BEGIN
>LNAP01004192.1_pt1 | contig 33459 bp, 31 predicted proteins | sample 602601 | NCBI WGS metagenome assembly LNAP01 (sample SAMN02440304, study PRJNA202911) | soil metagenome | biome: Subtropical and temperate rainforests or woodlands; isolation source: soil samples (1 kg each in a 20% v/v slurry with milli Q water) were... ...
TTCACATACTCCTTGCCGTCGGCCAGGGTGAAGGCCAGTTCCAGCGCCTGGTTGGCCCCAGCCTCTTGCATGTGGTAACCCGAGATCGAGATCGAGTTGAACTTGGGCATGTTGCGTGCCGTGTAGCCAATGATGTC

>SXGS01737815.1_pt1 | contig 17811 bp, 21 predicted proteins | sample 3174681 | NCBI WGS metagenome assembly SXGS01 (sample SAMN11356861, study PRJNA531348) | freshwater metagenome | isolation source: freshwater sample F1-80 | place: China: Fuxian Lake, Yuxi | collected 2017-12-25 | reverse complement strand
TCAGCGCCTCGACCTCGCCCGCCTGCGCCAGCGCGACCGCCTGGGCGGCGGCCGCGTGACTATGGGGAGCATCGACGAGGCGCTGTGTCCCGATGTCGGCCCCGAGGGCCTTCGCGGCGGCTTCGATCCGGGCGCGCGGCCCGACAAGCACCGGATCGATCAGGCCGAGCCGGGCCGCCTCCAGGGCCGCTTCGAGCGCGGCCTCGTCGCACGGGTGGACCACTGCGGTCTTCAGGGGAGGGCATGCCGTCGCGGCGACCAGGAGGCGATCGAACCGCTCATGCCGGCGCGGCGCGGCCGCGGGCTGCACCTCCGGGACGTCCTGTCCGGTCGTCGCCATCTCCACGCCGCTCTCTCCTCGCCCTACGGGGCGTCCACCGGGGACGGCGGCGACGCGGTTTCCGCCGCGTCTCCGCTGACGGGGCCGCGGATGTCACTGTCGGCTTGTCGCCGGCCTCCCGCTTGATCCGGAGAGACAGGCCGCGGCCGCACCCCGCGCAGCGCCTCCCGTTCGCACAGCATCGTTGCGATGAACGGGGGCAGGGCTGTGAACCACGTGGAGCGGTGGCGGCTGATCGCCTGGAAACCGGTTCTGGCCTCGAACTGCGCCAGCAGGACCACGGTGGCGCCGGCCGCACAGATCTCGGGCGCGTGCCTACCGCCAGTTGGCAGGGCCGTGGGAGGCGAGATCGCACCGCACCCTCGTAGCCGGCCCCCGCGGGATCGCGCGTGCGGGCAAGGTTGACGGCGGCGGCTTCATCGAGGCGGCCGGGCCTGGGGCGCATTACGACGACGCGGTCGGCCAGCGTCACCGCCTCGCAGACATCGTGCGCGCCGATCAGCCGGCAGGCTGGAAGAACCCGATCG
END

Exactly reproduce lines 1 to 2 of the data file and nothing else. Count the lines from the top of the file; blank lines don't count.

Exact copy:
>LNAP01004192.1_pt1 | contig 33459 bp, 31 predicted proteins | sample 602601 | NCBI WGS metagenome assembly LNAP01 (sample SAMN02440304, study PRJNA202911) | soil metagenome | biome: Subtropical and temperate rainforests or woodlands; isolation source: soil samples (1 kg each in a 20% v/v slurry with milli Q water) were... ...
TTCACATACTCCTTGCCGTCGGCCAGGGTGAAGGCCAGTTCCAGCGCCTGGTTGGCCCCAGCCTCTTGCATGTGGTAACCCGAGATCGAGATCGAGTTGAACTTGGGCATGTTGCGTGCCGTGTAGCCAATGATGTC